Increases in cancer medicine prices in the UK, despite many medicines going off-patent, suggest that in many cases NHS price negotiations are failing to lower or even stabilise drug prices, found a UK study.
European prices for some off-patent cancer drugs have risen by more than 100% in the past five years, with two cases of hikes exceeding 1,000%, Reuters Health reports that data has found.
Similar price rises for old drugs have sparked outrage in the US, where former hedge fund manager Martin Shkreli was pilloried in 2015 for increasing the cost of an anti-parasitic medicine by more than 5,000%. The new analysis by British academics suggests Europe is not immune to such unexplained cost increases, although absolute prices typically remain a lot lower than in the US.
“It seems to be happening quite frequently across Europe,” said Andrew Hill of the University of Liverpool, who presented the data with a colleague from the London School of Hygiene and Tropical Medicine at the European Cancer Congress in Amsterdam. “Prices aren’t as high as in the US but these are generic drugs and, as such, they should be available at close to the cost of production.”
The report says Hill’s analysis showed the British list price of busulfan, an old drug for leukaemia, had increased by 1,227% between 2011 and 2016, while one generic version of tamoxifen, used for breast cancer, rose by 1,079%.
There were also massive increases for some cancer treatments in other European countries, including Italy, where Aspen Pharmacare was fined €5m ($5.3m) last year after hiking the price of a chemotherapy drug by 1,540%. Aspen is appealing the decision.
Industry critics argue some companies take over supply of certain generic drugs and then raise prices progressively to maximize profits. The report says the generics industry says this is a skewed picture, since in some cases prices need to rise from unrealistically low levels to keep production viable, especially when companies are supplying only a small number of patients.
South Africa-based Aspen said that while the percentage increases appeared large, they were “from a very low and unsustainable price base, having not been increased over decades”.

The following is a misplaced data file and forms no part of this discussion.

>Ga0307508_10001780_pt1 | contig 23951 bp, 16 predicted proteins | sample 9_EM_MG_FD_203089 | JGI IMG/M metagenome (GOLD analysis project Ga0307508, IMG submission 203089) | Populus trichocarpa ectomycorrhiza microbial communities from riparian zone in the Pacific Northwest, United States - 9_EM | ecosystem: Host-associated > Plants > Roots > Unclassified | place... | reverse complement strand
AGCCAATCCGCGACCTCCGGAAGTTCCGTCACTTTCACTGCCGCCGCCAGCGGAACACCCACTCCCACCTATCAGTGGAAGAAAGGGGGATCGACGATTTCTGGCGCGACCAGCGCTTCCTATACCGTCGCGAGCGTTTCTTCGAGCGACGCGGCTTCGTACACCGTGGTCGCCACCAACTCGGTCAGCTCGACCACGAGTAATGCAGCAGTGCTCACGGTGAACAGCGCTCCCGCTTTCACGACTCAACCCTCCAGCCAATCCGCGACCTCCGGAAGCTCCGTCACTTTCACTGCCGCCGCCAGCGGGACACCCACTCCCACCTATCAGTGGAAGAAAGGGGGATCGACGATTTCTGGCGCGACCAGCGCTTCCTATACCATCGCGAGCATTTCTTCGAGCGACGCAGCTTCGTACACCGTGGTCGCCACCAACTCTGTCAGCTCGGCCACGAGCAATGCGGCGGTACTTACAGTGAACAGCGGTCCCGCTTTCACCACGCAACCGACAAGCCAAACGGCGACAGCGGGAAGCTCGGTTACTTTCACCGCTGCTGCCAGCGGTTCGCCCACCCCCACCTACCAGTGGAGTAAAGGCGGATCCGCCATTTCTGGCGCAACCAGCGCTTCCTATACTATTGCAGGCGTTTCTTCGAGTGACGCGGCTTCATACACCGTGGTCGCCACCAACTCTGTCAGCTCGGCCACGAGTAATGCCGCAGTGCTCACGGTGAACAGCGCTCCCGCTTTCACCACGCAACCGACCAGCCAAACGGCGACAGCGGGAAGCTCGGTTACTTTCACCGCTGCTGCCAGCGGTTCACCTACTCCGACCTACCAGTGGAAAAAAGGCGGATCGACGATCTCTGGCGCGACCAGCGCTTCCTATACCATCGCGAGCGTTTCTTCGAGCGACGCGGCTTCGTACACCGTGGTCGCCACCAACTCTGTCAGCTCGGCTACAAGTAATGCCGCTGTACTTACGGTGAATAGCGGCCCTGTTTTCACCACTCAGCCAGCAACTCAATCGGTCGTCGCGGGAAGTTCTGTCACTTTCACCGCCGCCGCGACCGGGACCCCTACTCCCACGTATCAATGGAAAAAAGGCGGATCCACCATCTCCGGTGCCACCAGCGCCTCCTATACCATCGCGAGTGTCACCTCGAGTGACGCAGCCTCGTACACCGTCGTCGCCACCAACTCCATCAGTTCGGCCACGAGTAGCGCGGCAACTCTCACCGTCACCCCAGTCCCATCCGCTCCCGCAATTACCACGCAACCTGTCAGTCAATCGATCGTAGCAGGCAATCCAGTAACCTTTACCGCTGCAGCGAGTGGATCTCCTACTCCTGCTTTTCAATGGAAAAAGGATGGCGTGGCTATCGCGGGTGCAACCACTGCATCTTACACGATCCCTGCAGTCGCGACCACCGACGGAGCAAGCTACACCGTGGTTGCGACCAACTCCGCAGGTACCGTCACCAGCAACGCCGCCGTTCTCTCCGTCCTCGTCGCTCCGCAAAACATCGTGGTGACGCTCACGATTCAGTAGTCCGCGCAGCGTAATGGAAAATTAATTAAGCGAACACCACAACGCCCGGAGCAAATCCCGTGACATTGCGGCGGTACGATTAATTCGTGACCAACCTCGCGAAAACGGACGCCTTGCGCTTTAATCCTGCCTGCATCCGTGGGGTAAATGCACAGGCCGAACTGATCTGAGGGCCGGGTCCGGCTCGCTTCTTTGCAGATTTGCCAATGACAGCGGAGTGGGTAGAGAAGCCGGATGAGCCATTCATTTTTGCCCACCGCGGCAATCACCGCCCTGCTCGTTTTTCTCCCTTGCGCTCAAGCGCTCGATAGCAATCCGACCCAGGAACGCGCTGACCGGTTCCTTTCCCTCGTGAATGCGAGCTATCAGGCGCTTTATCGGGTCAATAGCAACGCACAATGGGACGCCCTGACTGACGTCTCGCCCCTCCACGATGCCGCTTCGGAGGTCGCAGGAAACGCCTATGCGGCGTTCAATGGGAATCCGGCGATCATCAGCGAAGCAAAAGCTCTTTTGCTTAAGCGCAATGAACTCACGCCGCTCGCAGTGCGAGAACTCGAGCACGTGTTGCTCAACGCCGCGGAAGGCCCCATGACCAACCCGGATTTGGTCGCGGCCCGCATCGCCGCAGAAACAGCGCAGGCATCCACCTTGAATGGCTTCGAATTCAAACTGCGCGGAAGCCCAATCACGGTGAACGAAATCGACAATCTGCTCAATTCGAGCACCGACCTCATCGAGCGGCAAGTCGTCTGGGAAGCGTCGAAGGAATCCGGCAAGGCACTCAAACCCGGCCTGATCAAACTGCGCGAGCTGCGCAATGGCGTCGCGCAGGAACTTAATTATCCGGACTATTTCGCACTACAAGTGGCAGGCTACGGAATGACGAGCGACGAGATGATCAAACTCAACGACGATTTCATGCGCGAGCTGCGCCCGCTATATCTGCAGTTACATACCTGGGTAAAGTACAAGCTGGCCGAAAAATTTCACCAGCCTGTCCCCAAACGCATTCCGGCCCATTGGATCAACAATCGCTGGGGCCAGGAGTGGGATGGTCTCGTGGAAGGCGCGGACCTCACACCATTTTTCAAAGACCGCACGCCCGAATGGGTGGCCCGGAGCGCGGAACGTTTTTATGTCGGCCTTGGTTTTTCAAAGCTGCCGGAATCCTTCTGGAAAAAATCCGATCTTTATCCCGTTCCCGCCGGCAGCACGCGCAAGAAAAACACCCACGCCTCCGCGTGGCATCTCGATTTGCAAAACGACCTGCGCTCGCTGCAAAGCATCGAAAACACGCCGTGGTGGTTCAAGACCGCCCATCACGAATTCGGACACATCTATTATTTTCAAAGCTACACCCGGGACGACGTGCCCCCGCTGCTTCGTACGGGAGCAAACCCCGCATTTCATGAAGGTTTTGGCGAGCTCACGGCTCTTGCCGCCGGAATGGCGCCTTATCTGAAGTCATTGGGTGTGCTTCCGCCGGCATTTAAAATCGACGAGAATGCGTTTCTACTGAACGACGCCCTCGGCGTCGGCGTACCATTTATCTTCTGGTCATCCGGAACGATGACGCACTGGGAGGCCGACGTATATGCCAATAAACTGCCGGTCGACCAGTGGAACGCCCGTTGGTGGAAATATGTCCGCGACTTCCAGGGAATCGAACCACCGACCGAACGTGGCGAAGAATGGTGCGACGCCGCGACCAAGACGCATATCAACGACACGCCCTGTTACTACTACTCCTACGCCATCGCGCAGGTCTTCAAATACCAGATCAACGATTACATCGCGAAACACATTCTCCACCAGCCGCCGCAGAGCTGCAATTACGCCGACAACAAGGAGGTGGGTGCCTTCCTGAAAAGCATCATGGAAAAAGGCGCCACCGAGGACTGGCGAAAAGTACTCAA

Warwick Smith, director general of the British Generic Manufacturers Association, said in many cases competitive tendering systems imposed by European healthcare systems also resulted in very substantial discounts from the prices cited. “In the case of generic medicines used in hospitals, it is important to distinguish between the actual price paid and the much higher list prices often quoted,” he said.
The report says the issue is gaining increased attention from authorities in several European countries, with Britain last month fining Pfizer a record $106m for its role in ramping up the cost of an old epilepsy drug by as much as 2,600%. Pfizer is appealing.
The report says the British government is also introducing new legislation designed to secure better value for money for the National Health Service from its spend on medicines.
The European Consumer Organisation BEUC, meanwhile, wrote to European commissioner for competition Margrethe Vestager in October asking her investigate potential cases of unfair generic drug prices across the EU, the report says.
Background: Cancer medicine prices continue to strain healthcare systems. In the UK, the Cancer Drugs Fund is being overhauled under pressure from high prices. Drug prices typically fall as patents expire and the market opens to competition from generics, which are available at high quality and low cost from countries such as India.
Methods: NHS indicative prices in 2011 and 2016 were collected from the British National Formulary (BNF) for all medicines with cancer-related indications. The lowest available price was recorded if multiple suppliers were listed. 2016 Indian prices were collected from the online database www.drugsupdate.com. Price per one cycle or 28 days, as applicable, was calculated based on the dosage regimen of a common indication.
Results: Of the 190 formulations of 89 medicines included in the survey, 28 formulations of 21 medicines showed price increases in the UK from 2011 to 2016 (Table). The largest increases were seen for treosulfan 250 mg (+1201%), busulfan 2 mg (+1107%), and tamoxifen 10 mg (+972%) tablets. Price increases were seen despite generic market availability: 17/21 medicines with price increases 2011–2016 were generic in 2016. BNF 2016 prices were median 2308% above current Indian prices.
Conclusions: Increases in cancer medicine prices in the UK, despite many medicines going off-patent, suggest that in many cases NHS price negotiations are failing to lower or even stabilize drug prices. High quality generic versions of drugs like imatinib are available from India at prices far lower than the current UK levels, showing the potential for future price reductions.
A Hill, M Barber